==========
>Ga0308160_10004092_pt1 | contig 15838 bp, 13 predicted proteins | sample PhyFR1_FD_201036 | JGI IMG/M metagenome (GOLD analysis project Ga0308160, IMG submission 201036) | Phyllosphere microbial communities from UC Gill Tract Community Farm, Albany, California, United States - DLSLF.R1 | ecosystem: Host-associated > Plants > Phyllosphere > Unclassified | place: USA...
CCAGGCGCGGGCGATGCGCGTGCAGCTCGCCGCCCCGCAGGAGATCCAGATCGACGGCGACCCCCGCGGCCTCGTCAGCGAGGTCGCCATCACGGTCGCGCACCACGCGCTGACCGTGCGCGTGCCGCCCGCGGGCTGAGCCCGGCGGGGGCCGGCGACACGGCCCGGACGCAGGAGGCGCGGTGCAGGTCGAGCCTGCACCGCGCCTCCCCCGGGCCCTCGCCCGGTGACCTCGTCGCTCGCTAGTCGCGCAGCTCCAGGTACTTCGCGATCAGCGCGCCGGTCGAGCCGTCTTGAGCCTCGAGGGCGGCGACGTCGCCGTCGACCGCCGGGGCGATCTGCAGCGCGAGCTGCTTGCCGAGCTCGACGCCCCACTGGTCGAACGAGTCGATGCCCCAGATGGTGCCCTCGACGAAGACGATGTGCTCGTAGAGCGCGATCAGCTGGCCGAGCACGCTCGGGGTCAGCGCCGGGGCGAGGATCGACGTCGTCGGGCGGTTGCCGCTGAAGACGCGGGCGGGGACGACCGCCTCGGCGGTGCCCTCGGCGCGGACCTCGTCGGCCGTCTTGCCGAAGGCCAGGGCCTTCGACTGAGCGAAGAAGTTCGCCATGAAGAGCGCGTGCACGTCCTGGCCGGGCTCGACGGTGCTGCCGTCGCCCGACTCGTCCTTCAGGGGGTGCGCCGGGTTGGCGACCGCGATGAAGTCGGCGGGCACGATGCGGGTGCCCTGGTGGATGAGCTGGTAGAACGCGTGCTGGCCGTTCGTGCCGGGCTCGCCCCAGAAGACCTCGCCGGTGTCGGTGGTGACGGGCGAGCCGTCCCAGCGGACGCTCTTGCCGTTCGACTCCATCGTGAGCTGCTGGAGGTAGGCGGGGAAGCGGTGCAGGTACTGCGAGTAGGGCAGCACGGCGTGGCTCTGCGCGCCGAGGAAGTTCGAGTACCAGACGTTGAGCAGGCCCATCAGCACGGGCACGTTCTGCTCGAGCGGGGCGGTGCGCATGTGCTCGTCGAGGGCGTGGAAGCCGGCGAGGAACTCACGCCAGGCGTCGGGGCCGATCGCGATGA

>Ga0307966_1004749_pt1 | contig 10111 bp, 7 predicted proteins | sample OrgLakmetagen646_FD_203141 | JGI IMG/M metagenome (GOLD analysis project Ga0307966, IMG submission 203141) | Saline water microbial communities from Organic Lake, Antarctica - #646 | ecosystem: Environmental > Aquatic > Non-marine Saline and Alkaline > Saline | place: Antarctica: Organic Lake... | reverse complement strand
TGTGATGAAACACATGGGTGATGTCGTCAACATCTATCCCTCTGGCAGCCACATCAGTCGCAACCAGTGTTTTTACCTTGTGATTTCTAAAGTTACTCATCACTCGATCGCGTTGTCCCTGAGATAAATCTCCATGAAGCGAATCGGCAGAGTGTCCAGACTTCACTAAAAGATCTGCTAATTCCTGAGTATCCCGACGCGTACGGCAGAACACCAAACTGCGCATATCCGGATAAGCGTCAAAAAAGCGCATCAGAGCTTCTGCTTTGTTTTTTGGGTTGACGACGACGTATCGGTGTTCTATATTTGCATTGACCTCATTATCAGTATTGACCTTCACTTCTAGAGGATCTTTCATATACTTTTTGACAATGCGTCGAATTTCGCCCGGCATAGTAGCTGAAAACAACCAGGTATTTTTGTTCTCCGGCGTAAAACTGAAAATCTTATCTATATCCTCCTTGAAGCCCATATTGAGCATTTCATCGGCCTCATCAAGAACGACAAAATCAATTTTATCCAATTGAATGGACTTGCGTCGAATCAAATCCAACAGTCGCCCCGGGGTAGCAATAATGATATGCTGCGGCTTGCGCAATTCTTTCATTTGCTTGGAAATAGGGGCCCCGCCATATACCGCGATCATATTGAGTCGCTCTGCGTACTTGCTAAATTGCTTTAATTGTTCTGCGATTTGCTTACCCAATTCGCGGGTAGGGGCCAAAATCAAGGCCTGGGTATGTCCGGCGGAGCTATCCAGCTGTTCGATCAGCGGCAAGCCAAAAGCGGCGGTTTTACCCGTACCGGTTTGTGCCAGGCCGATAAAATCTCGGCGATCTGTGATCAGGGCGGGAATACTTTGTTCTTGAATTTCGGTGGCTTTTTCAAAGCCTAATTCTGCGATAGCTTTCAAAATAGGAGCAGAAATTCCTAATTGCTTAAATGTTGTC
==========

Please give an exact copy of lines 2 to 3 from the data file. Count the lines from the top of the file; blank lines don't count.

CCAGGCGCGGGCGATGCGCGTGCAGCTCGCCGCCCCGCAGGAGATCCAGATCGACGGCGACCCCCGCGGCCTCGTCAGCGAGGTCGCCATCACGGTCGCGCACCACGCGCTGACCGTGCGCGTGCCGCCCGCGGGCTGAGCCCGGCGGGGGCCGGCGACACGGCCCGGACGCAGGAGGCGCGGTGCAGGTCGAGCCTGCACCGCGCCTCCCCCGGGCCCTCGCCCGGTGACCTCGTCGCTCGCTAGTCGCGCAGCTCCAGGTACTTCGCGATCAGCGCGCCGGTCGAGCCGTCTTGAGCCTCGAGGGCGGCGACGTCGCCGTCGACCGCCGGGGCGATCTGCAGCGCGAGCTGCTTGCCGAGCTCGACGCCCCACTGGTCGAACGAGTCGATGCCCCAGATGGTGCCCTCGACGAAGACGATGTGCTCGTAGAGCGCGATCAGCTGGCCGAGCACGCTCGGGGTCAGCGCCGGGGCGAGGATCGACGTCGTCGGGCGGTTGCCGCTGAAGACGCGGGCGGGGACGACCGCCTCGGCGGTGCCCTCGGCGCGGACCTCGTCGGCCGTCTTGCCGAAGGCCAGGGCCTTCGACTGAGCGAAGAAGTTCGCCATGAAGAGCGCGTGCACGTCCTGGCCGGGCTCGACGGTGCTGCCGTCGCCCGACTCGTCCTTCAGGGGGTGCGCCGGGTTGGCGACCGCGATGAAGTCGGCGGGCACGATGCGGGTGCCCTGGTGGATGAGCTGGTAGAACGCGTGCTGGCCGTTCGTGCCGGGCTCGCCCCAGAAGACCTCGCCGGTGTCGGTGGTGACGGGCGAGCCGTCCCAGCGGACGCTCTTGCCGTTCGACTCCATCGTGAGCTGCTGGAGGTAGGCGGGGAAGCGGTGCAGGTACTGCGAGTAGGGCAGCACGGCGTGGCTCTGCGCGCCGAGGAAGTTCGAGTACCAGACGTTGAGCAGGCCCATCAGCACGGGCACGTTCTGCTCGAGCGGGGCGGTGCGCATGTGCTCGTCGAGGGCGTGGAAGCCGGCGAGGAACTCACGCCAGGCGTCGGGGCCGATCGCGATGA

>Ga0307966_1004749_pt1 | contig 10111 bp, 7 predicted proteins | sample OrgLakmetagen646_FD_203141 | JGI IMG/M metagenome (GOLD analysis project Ga0307966, IMG submission 203141) | Saline water microbial communities from Organic Lake, Antarctica - #646 | ecosystem: Environmental > Aquatic > Non-marine Saline and Alkaline > Saline | place: Antarctica: Organic Lake... | reverse complement strand